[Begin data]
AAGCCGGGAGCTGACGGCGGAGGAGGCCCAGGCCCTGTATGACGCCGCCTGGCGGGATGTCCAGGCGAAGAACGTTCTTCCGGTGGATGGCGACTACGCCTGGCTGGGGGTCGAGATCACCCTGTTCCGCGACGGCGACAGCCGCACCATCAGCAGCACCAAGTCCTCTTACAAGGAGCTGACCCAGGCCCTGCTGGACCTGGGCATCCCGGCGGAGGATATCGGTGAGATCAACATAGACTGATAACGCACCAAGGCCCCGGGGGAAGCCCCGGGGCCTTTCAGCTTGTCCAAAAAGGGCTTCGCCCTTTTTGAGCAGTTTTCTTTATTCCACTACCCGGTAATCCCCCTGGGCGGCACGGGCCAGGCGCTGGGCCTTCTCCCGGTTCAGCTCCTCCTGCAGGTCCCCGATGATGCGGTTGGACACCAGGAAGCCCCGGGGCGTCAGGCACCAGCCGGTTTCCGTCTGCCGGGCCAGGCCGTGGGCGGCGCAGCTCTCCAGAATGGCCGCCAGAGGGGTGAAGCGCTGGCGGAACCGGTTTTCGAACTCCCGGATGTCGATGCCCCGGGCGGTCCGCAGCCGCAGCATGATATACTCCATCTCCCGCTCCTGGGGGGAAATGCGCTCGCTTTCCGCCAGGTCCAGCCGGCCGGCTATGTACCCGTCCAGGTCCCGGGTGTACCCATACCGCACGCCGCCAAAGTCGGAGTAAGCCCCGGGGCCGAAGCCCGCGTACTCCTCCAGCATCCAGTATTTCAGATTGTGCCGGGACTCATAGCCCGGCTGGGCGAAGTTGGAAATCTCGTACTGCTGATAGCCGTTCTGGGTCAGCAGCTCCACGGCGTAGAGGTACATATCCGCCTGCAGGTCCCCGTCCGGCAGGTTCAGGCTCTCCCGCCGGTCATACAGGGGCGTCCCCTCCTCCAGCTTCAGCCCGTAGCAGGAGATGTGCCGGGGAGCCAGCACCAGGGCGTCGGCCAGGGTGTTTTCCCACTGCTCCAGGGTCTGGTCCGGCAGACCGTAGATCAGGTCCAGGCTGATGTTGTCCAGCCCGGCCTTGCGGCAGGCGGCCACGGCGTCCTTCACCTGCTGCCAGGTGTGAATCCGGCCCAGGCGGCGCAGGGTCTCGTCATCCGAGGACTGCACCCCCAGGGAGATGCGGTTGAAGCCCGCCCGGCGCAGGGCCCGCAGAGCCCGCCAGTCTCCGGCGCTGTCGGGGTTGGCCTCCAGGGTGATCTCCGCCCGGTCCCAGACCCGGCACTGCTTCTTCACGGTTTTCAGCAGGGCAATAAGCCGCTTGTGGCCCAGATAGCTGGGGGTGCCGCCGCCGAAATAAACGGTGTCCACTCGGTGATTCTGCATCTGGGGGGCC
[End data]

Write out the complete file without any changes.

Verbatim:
AAGCCGGGAGCTGACGGCGGAGGAGGCCCAGGCCCTGTATGACGCCGCCTGGCGGGATGTCCAGGCGAAGAACGTTCTTCCGGTGGATGGCGACTACGCCTGGCTGGGGGTCGAGATCACCCTGTTCCGCGACGGCGACAGCCGCACCATCAGCAGCACCAAGTCCTCTTACAAGGAGCTGACCCAGGCCCTGCTGGACCTGGGCATCCCGGCGGAGGATATCGGTGAGATCAACATAGACTGATAACGCACCAAGGCCCCGGGGGAAGCCCCGGGGCCTTTCAGCTTGTCCAAAAAGGGCTTCGCCCTTTTTGAGCAGTTTTCTTTATTCCACTACCCGGTAATCCCCCTGGGCGGCACGGGCCAGGCGCTGGGCCTTCTCCCGGTTCAGCTCCTCCTGCAGGTCCCCGATGATGCGGTTGGACACCAGGAAGCCCCGGGGCGTCAGGCACCAGCCGGTTTCCGTCTGCCGGGCCAGGCCGTGGGCGGCGCAGCTCTCCAGAATGGCCGCCAGAGGGGTGAAGCGCTGGCGGAACCGGTTTTCGAACTCCCGGATGTCGATGCCCCGGGCGGTCCGCAGCCGCAGCATGATATACTCCATCTCCCGCTCCTGGGGGGAAATGCGCTCGCTTTCCGCCAGGTCCAGCCGGCCGGCTATGTACCCGTCCAGGTCCCGGGTGTACCCATACCGCACGCCGCCAAAGTCGGAGTAAGCCCCGGGGCCGAAGCCCGCGTACTCCTCCAGCATCCAGTATTTCAGATTGTGCCGGGACTCATAGCCCGGCTGGGCGAAGTTGGAAATCTCGTACTGCTGATAGCCGTTCTGGGTCAGCAGCTCCACGGCGTAGAGGTACATATCCGCCTGCAGGTCCCCGTCCGGCAGGTTCAGGCTCTCCCGCCGGTCATACAGGGGCGTCCCCTCCTCCAGCTTCAGCCCGTAGCAGGAGATGTGCCGGGGAGCCAGCACCAGGGCGTCGGCCAGGGTGTTTTCCCACTGCTCCAGGGTCTGGTCCGGCAGACCGTAGATCAGGTCCAGGCTGATGTTGTCCAGCCCGGCCTTGCGGCAGGCGGCCACGGCGTCCTTCACCTGCTGCCAGGTGTGAATCCGGCCCAGGCGGCGCAGGGTCTCGTCATCCGAGGACTGCACCCCCAGGGAGATGCGGTTGAAGCCCGCCCGGCGCAGGGCCCGCAGAGCCCGCCAGTCTCCGGCGCTGTCGGGGTTGGCCTCCAGGGTGATCTCCGCCCGGTCCCAGACCCGGCACTGCTTCTTCACGGTTTTCAGCAGGGCAATAAGCCGCTTGTGGCCCAGATAGCTGGGGGTGCCGCCGCCGAAATAAACGGTGTCCACTCGGTGATTCTGCATCTGGGGGGCC